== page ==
To perform the toe extraction and conveyor classification, I selected a tool in True View Evo called the “Toe Extractor” with an option checked to automatically classify overhead points. I then simply clicked on the pile I wanted to define. The result is shown in Figure 3. We have a special rendering mode in True View Evo that allows points of one set of classification to be rendered as a solid model (TIN) and others to be rendered as Points. The upper right panel of Figure 3 shows this result in 3D. I have rendered all classifications except the conveyor points as a solid TIN. The conveyor points, on the other hand, are routed to the Point display. This provides a very nice inspection view for analyzing the result of the automatic toe definition and classification algorithm. You can see that within the toe boundary, none of the solid TIN model of the surface extrudes up to the conveyor. Examining the views of Figure 3, it is clear that:
Figure 3 – The automatically defined toe with automatically classified conveyor points
When True View Evo creates the toe, it uses the underlying point cloud to extract the elevation value of each vertex. This means the toe is correctly rendered in 3D, directly on the surface. When this toe is subsequently used in a volume computation, the 3D vertices are used to compute a triangulated surface. This approach ensures the correct elevation is used at all locations when computing the stockpile base.
This toe definition and overhead point classification required about 7 seconds to run on my laptop computer. If I had to do this task using manual tools, it would take about 20 minutes.
The final task is to compute the volume of the stockpile. This is a separate tool in True View Evo that supports a wide variety of volumetric scenarios. The interface for the volumetric analysis tool is depicted in Figure 4. It is cleanly laid out, allowing you to easily define the various options for computing volumes. In our example, we choose the toe polygon as the volume “base” and the point cloud as the “hull.” The volume tool creates small prismatic volume sections between the base definition and hull and sums up these elements to compute the overall volume.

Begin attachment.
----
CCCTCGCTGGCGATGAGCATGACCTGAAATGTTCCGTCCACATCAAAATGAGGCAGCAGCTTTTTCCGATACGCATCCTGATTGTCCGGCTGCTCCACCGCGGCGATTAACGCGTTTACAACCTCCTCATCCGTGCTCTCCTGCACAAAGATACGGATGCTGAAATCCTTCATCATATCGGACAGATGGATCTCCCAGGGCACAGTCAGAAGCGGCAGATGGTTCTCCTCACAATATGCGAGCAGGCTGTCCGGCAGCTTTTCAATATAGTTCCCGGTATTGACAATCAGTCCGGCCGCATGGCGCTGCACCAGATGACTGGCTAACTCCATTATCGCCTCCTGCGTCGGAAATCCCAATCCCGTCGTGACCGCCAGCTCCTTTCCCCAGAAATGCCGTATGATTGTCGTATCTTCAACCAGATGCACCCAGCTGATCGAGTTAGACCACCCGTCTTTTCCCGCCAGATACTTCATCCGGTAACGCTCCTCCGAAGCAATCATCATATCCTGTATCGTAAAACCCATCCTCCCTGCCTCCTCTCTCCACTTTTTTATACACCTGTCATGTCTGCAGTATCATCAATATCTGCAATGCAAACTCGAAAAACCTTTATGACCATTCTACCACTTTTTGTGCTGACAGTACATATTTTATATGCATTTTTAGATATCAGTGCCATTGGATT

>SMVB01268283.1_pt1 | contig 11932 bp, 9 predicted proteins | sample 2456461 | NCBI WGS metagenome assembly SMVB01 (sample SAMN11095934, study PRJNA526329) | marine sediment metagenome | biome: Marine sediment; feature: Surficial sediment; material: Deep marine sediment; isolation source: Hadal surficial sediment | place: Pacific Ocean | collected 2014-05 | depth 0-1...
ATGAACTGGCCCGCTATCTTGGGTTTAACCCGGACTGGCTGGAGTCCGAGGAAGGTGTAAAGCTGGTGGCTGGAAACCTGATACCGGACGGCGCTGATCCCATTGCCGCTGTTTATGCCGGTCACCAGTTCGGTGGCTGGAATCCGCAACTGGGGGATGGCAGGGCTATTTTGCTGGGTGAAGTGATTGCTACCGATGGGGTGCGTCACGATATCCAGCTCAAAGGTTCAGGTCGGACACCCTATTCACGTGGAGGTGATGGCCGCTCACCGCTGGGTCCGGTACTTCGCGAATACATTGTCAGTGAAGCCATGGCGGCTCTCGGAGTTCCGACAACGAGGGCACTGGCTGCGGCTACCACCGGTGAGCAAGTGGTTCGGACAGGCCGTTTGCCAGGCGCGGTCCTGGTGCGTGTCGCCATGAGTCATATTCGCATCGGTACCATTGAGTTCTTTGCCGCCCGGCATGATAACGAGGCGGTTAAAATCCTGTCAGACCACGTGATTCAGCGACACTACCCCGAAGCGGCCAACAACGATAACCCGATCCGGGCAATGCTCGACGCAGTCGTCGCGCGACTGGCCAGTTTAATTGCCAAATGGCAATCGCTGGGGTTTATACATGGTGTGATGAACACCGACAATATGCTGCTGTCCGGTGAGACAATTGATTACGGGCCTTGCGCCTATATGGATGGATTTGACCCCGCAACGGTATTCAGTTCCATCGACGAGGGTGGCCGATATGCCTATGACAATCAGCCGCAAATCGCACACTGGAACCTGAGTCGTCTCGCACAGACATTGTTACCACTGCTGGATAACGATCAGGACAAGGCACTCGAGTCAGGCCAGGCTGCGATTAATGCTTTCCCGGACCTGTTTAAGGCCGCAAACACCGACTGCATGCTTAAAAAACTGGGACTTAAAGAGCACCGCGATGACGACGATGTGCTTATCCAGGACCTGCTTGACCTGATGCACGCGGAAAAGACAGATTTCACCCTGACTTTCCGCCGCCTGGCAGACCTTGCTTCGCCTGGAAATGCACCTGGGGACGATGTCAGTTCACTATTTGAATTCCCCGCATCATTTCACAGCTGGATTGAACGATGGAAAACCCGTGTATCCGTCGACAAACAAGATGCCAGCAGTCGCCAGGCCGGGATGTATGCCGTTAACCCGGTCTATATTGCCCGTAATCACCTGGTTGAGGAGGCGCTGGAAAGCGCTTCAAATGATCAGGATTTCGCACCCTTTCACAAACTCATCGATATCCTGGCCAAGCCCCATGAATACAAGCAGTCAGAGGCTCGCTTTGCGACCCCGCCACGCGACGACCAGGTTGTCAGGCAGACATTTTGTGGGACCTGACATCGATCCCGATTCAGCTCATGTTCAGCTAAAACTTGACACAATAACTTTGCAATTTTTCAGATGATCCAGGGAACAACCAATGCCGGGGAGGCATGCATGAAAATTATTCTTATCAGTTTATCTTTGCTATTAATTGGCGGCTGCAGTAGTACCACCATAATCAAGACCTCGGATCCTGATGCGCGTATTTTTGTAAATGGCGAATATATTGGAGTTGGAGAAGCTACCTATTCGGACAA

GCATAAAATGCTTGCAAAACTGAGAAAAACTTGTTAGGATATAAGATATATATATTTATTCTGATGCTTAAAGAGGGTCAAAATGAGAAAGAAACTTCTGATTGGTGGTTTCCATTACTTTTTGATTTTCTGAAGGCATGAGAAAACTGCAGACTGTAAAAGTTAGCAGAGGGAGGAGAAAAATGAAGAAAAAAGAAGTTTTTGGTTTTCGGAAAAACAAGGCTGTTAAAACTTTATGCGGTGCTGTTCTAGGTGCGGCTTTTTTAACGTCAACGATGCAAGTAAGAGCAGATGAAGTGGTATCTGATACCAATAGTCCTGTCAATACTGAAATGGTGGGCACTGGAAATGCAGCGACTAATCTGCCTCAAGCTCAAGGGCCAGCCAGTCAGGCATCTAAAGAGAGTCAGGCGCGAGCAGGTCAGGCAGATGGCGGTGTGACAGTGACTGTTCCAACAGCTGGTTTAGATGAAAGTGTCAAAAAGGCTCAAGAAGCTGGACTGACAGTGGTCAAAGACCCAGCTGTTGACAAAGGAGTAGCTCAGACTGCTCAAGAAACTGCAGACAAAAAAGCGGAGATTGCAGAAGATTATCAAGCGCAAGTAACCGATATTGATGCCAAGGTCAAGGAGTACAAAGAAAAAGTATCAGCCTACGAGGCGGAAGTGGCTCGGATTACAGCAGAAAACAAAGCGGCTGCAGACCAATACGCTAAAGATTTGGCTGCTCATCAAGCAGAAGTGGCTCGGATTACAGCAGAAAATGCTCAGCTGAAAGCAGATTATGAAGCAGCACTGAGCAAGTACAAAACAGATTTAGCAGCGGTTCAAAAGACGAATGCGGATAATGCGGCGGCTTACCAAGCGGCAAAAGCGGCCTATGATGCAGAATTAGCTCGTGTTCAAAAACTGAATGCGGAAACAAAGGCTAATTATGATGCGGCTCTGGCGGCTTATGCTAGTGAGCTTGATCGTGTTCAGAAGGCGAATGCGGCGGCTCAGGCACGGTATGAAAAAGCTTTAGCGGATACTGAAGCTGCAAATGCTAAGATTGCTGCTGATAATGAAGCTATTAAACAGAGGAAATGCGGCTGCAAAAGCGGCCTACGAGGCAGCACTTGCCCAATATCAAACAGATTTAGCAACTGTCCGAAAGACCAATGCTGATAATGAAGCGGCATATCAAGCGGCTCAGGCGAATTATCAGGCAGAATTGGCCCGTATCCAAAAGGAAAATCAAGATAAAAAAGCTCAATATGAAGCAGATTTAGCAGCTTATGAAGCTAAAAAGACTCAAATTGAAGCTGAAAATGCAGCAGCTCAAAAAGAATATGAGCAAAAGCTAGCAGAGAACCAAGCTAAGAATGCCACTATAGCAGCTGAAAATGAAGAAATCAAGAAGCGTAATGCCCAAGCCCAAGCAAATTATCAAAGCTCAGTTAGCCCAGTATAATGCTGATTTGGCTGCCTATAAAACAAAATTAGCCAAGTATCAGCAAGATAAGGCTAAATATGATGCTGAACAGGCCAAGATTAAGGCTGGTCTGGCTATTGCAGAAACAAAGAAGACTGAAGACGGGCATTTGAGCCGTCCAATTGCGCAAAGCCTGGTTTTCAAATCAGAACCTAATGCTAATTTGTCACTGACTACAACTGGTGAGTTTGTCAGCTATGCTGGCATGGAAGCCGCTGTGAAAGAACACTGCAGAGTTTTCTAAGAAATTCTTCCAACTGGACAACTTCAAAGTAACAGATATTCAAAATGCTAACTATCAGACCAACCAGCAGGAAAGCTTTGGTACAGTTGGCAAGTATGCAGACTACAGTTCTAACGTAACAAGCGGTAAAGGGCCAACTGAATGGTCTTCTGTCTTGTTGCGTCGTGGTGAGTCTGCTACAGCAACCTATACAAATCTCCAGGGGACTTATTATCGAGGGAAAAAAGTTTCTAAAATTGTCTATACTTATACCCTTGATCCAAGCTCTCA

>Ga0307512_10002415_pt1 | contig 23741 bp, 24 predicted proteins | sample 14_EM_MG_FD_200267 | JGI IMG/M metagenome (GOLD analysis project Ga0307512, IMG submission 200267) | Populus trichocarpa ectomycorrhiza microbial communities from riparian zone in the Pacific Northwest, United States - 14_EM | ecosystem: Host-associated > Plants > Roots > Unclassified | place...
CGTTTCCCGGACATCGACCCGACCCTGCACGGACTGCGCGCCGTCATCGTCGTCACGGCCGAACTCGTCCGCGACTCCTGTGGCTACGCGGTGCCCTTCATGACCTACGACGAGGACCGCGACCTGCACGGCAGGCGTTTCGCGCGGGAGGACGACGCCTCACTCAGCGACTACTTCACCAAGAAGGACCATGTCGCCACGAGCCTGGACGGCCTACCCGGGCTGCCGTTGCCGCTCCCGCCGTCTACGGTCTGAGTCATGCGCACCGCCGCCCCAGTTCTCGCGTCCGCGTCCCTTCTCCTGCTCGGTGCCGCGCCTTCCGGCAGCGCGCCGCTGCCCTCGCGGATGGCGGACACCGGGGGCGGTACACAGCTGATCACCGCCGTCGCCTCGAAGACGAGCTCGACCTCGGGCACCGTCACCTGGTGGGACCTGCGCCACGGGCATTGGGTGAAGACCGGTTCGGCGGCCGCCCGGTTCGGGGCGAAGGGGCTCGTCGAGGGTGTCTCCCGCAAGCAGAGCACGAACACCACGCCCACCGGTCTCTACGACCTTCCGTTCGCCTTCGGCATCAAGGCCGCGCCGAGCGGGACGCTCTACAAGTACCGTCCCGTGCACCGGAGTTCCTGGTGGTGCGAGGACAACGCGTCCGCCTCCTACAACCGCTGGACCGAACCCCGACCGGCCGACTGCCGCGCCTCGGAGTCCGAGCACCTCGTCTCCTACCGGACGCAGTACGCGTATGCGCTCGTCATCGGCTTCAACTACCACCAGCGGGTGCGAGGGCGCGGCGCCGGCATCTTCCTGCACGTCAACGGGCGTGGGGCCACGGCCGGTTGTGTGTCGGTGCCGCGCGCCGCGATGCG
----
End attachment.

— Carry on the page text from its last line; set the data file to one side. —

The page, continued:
The result of running the volume computation task is shown in Figure 5. I had the Volumetric task render a “cut-fill” image while performing the volumetric analysis. This image is rendered green everywhere the point cloud is above the toe and red anywhere the point cloud dips below the toe. I have indicated a small depressed area using a red arrow in Figure 5. This cut-fill image is an extremely useful QC tool. For most stockpile computations, you would not expect to see large areas of depression. As you can see in Figure 5, only a few small areas are below the surface defined by the toe. The 3D rendering and the cut-fill image give me a high level of confidence in my model definition. The volumetric computation tool creates a polygon from the toe definition and attributes this feature with the volume results. This is also shown in Figure 5. Note the volume of this particular example was computed as 84.28 m3 (settings on the volume task allow you to choose between metric and imperial units).
Figure 5 – The computed volume
True View Evo has a rich collection of tools aimed at three important goals:
I trust you can see from this example that we have certainly achieved these goals for our volumetric analysis tools. For a typical 10 acre stockpile area of 50 or so piles, you can save 8 hours of production time as compared to manual definition methods. Our overall aim with the True View Ecosystem is to put quality tools in your hands that significantly improve your overall return on investment.